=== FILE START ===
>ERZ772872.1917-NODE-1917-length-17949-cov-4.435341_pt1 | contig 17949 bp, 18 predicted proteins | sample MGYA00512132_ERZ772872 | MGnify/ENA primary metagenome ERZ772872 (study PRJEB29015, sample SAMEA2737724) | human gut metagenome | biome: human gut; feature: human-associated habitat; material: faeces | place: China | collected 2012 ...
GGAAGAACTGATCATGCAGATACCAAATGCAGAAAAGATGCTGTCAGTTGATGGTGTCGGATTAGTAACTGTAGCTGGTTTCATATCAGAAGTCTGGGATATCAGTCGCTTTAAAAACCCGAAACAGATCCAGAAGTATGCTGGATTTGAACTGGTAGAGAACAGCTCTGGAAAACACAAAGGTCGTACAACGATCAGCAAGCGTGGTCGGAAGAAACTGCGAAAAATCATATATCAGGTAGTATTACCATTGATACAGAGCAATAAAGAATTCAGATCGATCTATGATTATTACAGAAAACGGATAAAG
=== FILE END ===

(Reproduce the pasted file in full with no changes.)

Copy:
>ERZ772872.1917-NODE-1917-length-17949-cov-4.435341_pt1 | contig 17949 bp, 18 predicted proteins | sample MGYA00512132_ERZ772872 | MGnify/ENA primary metagenome ERZ772872 (study PRJEB29015, sample SAMEA2737724) | human gut metagenome | biome: human gut; feature: human-associated habitat; material: faeces | place: China | collected 2012 ...
GGAAGAACTGATCATGCAGATACCAAATGCAGAAAAGATGCTGTCAGTTGATGGTGTCGGATTAGTAACTGTAGCTGGTTTCATATCAGAAGTCTGGGATATCAGTCGCTTTAAAAACCCGAAACAGATCCAGAAGTATGCTGGATTTGAACTGGTAGAGAACAGCTCTGGAAAACACAAAGGTCGTACAACGATCAGCAAGCGTGGTCGGAAGAAACTGCGAAAAATCATATATCAGGTAGTATTACCATTGATACAGAGCAATAAAGAATTCAGATCGATCTATGATTATTACAGAAAACGGATAAAG